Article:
Accuracy or Distance?
The other day I had the privilege of going over to the Taylor Made Performance Lab at Rush Creek GC and tried the new Taylor Made Speed Blades. I’ve been on staff with Taylor Made for a number of years now and have always been impressed with their ability to make golf clubs that help you hit it farther and straighter. I have been using the RBZ irons this summer and was extremely happy as I definitely noticed I picked up some lost distance. But when I hit the new Speed Blades, the ball went even farther and higher, better launch angle and less spin is ideal for more distance. So after I was thru with my session, I couldn’t help reflect about one of the age old arguments in golf, is it better to be more accurate or to gain more distance?

One of the best dinner conversations I have ever been involved with was witnessing Roger Maltbie and Hank Haney discussing which is more important, accuracy off the tee, or, distance off the tee. This conversation occurred when Hank was still Tiger’s coach. It was Roger’s contention that accuracy was more important, especially when one is playing in an event with long rough, such as a US Open. He contended that if the player could cleanly strike the ball, they could control the spin of the ball better and thereby, be more accurate with their shot into the green. Very valid point.

On the other hand, Hank said that distance is the key to accuracy even if one is in the rough. His contention was, if one can play a shorter club, even from the rough, that a player had a better chance of being more accurate. If a player can hit an 8 iron from the rough versus a player with a 6 iron from the fairway, the player hitting the 8 iron would be more accurate. Also, keep in mind, this conversation occurred when square grooves were still allowed by the USGA. That discussion in itself will be in a future blog.

From my perspective, I favor distance off the tee. Anytime a player of any caliber can use a shorter club, even with today’s grooves, you will be more accurate. Don’t believe me, then hit 10, 5 irons into a target and then hit 10, 8 irons to the same target and see which club produces the better results.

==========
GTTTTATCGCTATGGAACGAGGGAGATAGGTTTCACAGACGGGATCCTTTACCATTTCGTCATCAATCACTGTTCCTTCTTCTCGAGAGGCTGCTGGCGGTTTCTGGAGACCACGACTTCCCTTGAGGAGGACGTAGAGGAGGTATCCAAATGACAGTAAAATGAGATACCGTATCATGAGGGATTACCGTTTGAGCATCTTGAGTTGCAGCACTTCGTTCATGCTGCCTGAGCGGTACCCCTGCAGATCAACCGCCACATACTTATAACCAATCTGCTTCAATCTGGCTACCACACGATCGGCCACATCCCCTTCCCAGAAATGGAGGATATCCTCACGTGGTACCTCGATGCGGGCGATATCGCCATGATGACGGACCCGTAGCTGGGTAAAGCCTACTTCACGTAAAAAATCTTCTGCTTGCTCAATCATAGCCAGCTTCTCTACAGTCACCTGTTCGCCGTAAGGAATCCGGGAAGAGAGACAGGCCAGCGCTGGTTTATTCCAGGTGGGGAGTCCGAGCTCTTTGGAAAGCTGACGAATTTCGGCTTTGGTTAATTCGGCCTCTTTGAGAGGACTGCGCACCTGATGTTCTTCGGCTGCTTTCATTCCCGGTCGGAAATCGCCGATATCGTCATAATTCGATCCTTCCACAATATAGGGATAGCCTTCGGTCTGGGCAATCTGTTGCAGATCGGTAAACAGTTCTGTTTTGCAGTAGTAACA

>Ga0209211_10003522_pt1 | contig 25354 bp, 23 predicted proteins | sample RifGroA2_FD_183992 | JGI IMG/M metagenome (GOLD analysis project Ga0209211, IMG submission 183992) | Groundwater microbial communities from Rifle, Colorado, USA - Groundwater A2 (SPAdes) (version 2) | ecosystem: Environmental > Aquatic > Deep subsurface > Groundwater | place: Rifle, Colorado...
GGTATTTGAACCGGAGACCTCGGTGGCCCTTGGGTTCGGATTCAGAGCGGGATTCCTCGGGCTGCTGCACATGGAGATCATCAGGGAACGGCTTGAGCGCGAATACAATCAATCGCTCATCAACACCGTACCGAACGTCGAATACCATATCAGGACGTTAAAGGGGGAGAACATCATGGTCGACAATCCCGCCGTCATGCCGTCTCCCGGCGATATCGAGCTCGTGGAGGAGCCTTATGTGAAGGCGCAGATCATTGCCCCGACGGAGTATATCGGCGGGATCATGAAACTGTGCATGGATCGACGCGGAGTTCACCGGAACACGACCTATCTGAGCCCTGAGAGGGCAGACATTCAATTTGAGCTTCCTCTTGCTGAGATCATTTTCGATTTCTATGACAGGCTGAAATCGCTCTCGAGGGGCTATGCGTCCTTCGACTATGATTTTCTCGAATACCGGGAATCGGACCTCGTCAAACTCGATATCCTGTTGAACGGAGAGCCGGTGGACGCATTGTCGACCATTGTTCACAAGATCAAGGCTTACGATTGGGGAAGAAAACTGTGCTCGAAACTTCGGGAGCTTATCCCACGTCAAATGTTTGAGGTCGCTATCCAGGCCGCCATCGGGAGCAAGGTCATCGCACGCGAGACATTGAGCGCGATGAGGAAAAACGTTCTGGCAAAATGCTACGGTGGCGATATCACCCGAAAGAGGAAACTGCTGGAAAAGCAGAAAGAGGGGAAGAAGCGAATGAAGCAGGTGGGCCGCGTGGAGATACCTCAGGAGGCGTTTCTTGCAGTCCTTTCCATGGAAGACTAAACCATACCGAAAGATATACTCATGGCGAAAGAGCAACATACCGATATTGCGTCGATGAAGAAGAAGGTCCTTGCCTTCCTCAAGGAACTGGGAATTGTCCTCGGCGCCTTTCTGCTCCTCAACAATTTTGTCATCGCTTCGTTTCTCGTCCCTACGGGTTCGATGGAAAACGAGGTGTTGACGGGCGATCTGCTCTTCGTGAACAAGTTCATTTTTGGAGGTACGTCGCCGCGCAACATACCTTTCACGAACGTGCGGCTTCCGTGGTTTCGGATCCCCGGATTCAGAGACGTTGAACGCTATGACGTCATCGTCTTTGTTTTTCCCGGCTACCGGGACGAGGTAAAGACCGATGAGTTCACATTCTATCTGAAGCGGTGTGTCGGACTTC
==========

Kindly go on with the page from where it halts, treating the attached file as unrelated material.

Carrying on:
So what do you say? Is it better to be accurate off the tee or to gain more distance and rely on being accurate because you are hitting a shorter club?

Send me your comments
Peter Krause
Brent says:
August 13, 2014 1:13 pm
For my money, give me a 9 iron vs. a 6 iron in. EVERYONE agrees. (Even if they don't admit it!)
Joe says:
July 17, 2014 2:39 pm
I am going with distance, i have worked with Peter on my own swing and after straighting out my right to left slice and coming into the green from 30-40 yards closer sure make it easier to drop a wedge in instead a 7 or 8 iron, Hats off to distance.
Joey says:
October 21, 2013 10:34 pm
I agree with you and Hank Haney. I'd much rather hit a wedge from the rough than an 8 iron from the fairway (granted I don't play U.S. Open type greens). You could also look at it this way: if you're going to be crooked off the tee at least hit it long. Short and crooked is a terrible combination.
Jason says:
October 21, 2013 7:55 pm
Drive for show... I'll take a 300+ yd drive with a short approach to the green any day!